Whenever manufacturers release refreshes of their products, you know that this newer version will have to dazzle to rake in any sales, as it must also compete with its predecessor. That is exactly what we see here, with the MK1 and MK2 being two incarnations of a luxurious telephoto lens. The MK2 adds the USM moniker, a surprising but welcome addition. It’s important to take a good look at the differences between the two, because at first glance, there isn’t much to tell.
Side by Side
One distinct advantage that the newer lens has is a more precise autofocus system. This can be evidenced by the autofocus range switch, which is partitioned into two modes on the Mark I, 2.5 meters to infinity, and 4m to infinity. The Mark II has its second range start at 3.5 meters, showing that focusing through its entire range now takes even less time, around a third of a second to be specific. The USM tag means that the newer lens operates in silence, with no clicks or grinds to be heard, no matter how hard you may try. This feature may fall upon deaf ears however, as telephoto shots are usually taken further away from the action, well out of the audible range of even clunky optics. One thing to note however is that the newer MKII ships with a lens hood, caps, and a soft case, whereas consumers of the first edition will not be as well treated.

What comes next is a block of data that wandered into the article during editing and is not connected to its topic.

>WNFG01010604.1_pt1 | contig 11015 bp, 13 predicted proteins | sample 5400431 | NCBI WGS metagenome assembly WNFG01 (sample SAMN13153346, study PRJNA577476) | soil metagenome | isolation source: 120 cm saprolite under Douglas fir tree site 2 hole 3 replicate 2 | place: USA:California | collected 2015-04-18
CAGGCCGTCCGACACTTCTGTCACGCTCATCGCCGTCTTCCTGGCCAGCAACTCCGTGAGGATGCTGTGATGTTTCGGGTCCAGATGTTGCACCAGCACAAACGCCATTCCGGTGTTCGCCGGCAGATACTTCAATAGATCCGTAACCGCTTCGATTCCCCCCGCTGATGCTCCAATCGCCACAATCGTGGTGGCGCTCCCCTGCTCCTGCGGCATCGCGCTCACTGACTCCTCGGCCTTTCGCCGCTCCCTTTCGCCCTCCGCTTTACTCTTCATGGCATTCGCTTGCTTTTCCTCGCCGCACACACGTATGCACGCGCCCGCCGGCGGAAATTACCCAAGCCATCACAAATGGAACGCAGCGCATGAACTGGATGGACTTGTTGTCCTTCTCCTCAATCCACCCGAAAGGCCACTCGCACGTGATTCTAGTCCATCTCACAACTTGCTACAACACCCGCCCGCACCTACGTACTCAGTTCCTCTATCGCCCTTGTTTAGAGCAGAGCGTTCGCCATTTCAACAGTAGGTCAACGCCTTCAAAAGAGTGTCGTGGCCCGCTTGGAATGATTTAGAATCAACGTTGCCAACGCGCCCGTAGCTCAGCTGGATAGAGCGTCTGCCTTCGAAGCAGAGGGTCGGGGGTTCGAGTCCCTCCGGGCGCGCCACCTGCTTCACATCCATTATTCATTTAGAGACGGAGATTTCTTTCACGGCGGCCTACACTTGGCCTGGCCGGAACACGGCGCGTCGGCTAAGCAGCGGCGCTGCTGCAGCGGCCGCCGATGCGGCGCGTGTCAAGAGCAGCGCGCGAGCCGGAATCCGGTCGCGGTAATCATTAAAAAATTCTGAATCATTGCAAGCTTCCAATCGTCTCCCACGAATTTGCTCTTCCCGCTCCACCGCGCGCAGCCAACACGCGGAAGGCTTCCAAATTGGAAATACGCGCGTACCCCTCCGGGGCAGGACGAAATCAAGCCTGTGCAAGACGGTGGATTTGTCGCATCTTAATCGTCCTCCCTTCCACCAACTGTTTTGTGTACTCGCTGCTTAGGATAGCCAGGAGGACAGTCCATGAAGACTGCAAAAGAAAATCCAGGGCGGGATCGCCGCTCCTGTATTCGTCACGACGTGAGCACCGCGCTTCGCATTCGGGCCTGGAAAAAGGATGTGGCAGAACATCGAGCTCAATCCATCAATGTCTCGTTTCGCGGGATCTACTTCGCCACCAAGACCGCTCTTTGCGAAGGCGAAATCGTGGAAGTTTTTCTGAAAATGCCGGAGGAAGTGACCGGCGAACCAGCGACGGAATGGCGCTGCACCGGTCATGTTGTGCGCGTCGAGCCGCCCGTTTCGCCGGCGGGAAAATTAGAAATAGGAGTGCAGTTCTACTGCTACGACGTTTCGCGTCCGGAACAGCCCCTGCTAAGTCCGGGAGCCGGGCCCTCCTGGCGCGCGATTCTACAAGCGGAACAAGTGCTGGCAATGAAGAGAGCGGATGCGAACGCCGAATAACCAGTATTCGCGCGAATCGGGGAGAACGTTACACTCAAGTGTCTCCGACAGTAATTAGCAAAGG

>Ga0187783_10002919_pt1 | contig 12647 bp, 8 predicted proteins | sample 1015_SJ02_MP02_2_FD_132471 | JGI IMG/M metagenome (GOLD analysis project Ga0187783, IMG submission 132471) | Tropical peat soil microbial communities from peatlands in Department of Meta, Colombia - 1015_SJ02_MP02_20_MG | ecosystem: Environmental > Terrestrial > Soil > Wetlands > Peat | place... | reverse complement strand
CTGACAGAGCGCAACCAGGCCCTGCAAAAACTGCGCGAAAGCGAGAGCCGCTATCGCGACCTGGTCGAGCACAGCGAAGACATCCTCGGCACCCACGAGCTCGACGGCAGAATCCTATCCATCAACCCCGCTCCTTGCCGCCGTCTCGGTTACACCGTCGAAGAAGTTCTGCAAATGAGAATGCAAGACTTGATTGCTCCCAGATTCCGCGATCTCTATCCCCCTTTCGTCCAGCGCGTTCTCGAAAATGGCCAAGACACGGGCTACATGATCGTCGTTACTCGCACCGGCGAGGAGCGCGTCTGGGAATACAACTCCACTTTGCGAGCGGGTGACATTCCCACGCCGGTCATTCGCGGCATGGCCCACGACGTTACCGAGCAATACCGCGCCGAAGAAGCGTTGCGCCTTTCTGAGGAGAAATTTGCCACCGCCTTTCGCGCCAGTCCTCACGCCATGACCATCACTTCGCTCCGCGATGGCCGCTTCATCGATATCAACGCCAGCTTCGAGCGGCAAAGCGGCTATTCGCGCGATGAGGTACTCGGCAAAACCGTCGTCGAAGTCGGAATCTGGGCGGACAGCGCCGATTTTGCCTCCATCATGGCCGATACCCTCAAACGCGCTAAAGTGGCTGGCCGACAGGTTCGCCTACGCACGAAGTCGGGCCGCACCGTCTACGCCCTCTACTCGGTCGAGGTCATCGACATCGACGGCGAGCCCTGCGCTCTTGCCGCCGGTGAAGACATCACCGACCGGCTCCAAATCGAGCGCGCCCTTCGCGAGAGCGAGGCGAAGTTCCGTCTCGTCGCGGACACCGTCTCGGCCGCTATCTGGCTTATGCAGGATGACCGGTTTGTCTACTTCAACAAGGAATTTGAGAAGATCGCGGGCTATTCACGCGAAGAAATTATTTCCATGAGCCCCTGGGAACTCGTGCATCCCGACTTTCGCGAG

There is one reason, however, that the MKI is an unquestionable underdog, and that is the sale price. The first edition can be had for around $1600 on eBay, more than 30% off what you will find new lenses for. At this difference, your decision will revolve mostly around whether you prefer new or used, as not many would argue that the silent improvements to an already fantastic AF system is worth $800 on its own. To those who are apprehensive about used hardware, especially for such an investment, consider that this lens is so sturdy that can be dropped off countertops and still live to be one of the better telephoto lenses that you’ve ever used. This benefit alone ensures you won’t need to replace it in the near future.
Whatever the decision may come down to for you, one thing is for certain; you will not be disappointed with the purchase of either lens, old or new.